Golf is one of Asia’s most popular sports among the business community. The opportunity to network and make deals on the green has long been recognised. The status of the game too is a draw for business professionals eager to impress bosses or clients.
As a result, major companies are happy to put their brand name to golf events. At the UBS Hong Kong Open, the lineup of sponsors showed their efforts at building important relationships with other organisations and customers – both current and potential.
From November 12 to 15 last year, professional golfers went head-to-head for a prize pot of US$2.5million. It went to the eventual victor, Frenchman Gregory Bourdy, who produced a three-under-par 67.
In its 50th year, the four-day Open was held at Fanling Golf Course. UBS has been the title sponsor for the past five years.
Professional players from the Asian Tour and PGA European Tour, accompanied players from the Hong Kong Golf Association, Hong Kong PGA, Canadian PGA and other invitations. In total, the tournament had a playing field of 144 golfers.
The golfers were accommodated at the JW Marriott and the Regal Riverside Hotel, both sponsors of the Hong Kong Open.
JW Marriott took on an unprecedented role – catering not just for the public, but also the sponsors’ and partners’ marquees. Better known as a five-star business hotel, the larger scope of duties showed UBS’ confidence in JW Marriott’s catering capabilities.
Angie Cheung, director of event management at JW Marriott Hotel Hong Kong, headed the catering team. She functioned as the communication bridge between her kitchen staff, the other F&B sponsors and the partners.
The preparation process began two months before the event. Their first site inspection was made at the golf course which had no infrastructure for an event of such a large magnitude in place. Nonetheless, the event came together quickly, largely due to the past four years of experience.
The team had to allocate the areas for each marquee, the media centre and the storage areas for the food. They also had to source for power and water supplies to facilitate the mobile kitchens. A 5m-long container was loaned to serve as a storage unit for food and beverage.
Part of the planning process involved getting more manpower. JW Marriott utilised some of its own staff, but as the hotel still had to function as normal, they recruited hospitality students from the local YWCA. Aside from briefing them on the ground plans, the students were also given additional training to offer the service levels JW Marriott expected.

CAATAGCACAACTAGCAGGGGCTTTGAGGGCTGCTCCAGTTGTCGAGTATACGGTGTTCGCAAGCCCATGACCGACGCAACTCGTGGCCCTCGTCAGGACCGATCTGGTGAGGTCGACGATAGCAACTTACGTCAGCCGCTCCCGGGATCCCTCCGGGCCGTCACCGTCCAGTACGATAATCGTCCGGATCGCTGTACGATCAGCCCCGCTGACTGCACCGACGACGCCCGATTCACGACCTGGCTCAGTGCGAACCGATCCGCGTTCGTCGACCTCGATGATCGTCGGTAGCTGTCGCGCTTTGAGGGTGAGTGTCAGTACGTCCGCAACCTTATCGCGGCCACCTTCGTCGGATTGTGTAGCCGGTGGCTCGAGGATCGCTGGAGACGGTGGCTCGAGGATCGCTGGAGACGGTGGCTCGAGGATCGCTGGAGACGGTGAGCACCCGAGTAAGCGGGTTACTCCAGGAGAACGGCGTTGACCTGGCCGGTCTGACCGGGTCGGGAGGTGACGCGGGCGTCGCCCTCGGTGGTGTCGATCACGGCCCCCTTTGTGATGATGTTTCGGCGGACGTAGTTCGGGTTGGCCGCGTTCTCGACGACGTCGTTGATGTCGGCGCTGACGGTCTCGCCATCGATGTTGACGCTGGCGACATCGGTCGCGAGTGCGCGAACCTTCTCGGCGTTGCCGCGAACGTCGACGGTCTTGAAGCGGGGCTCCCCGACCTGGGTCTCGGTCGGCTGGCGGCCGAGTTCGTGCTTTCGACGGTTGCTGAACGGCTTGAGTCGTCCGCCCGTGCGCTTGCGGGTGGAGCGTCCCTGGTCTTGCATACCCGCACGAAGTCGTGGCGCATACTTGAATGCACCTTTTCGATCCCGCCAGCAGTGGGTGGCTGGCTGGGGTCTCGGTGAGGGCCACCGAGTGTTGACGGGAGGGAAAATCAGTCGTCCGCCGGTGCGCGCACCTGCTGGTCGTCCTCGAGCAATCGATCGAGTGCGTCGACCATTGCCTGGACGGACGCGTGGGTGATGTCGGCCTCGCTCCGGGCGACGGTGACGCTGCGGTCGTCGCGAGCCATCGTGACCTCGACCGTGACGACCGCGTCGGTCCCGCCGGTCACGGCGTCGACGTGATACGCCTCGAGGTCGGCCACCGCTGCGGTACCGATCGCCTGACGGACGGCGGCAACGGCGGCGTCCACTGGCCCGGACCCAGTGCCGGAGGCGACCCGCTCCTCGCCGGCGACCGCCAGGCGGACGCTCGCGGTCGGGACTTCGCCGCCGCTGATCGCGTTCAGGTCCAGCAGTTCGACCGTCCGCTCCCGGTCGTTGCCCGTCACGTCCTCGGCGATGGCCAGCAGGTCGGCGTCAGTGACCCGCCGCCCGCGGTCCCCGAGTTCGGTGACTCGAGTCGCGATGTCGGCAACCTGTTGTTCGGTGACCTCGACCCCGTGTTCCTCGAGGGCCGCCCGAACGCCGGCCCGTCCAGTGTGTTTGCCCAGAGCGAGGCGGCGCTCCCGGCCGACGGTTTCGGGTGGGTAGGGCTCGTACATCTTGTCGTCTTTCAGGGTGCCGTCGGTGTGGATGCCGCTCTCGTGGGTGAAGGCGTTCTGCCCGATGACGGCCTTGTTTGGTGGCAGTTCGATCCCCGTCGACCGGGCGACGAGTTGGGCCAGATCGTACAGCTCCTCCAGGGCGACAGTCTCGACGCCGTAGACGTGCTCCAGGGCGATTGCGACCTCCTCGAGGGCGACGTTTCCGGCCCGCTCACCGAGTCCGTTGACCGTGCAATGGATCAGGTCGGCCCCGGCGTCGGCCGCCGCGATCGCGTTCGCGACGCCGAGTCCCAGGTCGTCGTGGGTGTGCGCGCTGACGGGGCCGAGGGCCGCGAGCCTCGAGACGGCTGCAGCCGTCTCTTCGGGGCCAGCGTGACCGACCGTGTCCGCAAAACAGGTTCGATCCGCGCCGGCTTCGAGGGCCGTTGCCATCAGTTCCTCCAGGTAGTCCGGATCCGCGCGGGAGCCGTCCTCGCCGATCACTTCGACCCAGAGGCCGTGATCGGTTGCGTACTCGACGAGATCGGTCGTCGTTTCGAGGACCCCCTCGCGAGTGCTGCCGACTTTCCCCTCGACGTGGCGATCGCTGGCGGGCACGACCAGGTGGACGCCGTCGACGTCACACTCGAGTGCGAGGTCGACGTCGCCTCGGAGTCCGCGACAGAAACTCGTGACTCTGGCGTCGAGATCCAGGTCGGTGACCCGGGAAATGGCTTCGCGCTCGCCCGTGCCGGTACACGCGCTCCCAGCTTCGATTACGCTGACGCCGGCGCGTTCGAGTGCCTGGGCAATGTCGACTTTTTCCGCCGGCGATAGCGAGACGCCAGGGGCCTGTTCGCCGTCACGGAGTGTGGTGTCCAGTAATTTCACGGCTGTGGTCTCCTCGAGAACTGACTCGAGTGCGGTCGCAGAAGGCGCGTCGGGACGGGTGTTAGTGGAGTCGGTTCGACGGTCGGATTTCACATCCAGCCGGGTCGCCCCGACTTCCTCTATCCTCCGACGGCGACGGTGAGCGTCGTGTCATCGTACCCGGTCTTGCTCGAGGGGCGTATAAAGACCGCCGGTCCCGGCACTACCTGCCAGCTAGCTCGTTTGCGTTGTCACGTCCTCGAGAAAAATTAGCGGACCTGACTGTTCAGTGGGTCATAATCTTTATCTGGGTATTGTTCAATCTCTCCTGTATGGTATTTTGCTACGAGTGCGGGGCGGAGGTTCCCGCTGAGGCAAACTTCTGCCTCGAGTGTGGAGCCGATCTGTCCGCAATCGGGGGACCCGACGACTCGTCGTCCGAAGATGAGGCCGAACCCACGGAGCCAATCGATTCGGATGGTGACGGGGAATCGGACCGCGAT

Training involved operating the coffee machines sponsored by Nestlé Nespresso – something even the 20-odd permanent staff had to learn to use.
On top of that, Cheung and her team had to deal with cutbacks. “We used wagyu beef the year before, but this year we had to use Angus beef,” she explained. Champagne and cigars were also cut. In total, she estimated approximately a 25 percent reduction compared with previous years.
However, for JW Marriott, the return on investment was considerable, reporting profits of over 52 percent.
Other than title sponsor UBS, Emirates Airline also participated for the fifth year running as the official airline.
Edwin Lau, Emirates’ vice-president, Hong Kong and China, said on sponsorships: “We look for a similar cast of branding and a similar cast of clientele.”
Emirates regarded UBS, a large investment bank with an established presence around the world, as an organisation similar to itself.
During the event, golf enthusiasts played at the Emirates Spectator Charity Hole-in-One Challenge for a chance to win a business class return ticket to Dubai with the airline.
Proceeds were donated to the Little Life Warrior Society, which supports child cancer patients, survivors and their families.
The “Emirates A380 Par 4” challenge at the seventh hole also supplemented the charity donations. To celebrate the 50th anniversary of the Hong Kong Open, a donation was made to the Youth Outreach Charity for every professional who birdied the hole over the four days of play.
Spectators also had a chance to win 200,000 miles from Skywards, the frequent flyer programme of Emirates, by correctly answering a question related to the recent increase of 10kg in baggage allowance across all classes of travel.
Lau added: “For Emirates, sports sponsorships are a long-standing way to interact with customers and passengers in an informal, enjoyable environment.
“This activity helps us fulfill our commitment to the communities of Hong Kong and China, which constitute our most dynamic markets in the region.”
Omega, BMW, Heineken and local telecommunications carrier PCCW entertained with their marquees and set-ups around the event grounds.
While UBS has ended its sponsorship of the Hong Kong Open after five years, sponsorship remains a key means of establishing brand presence, increasing awareness, and showcasing a company’s capabilities.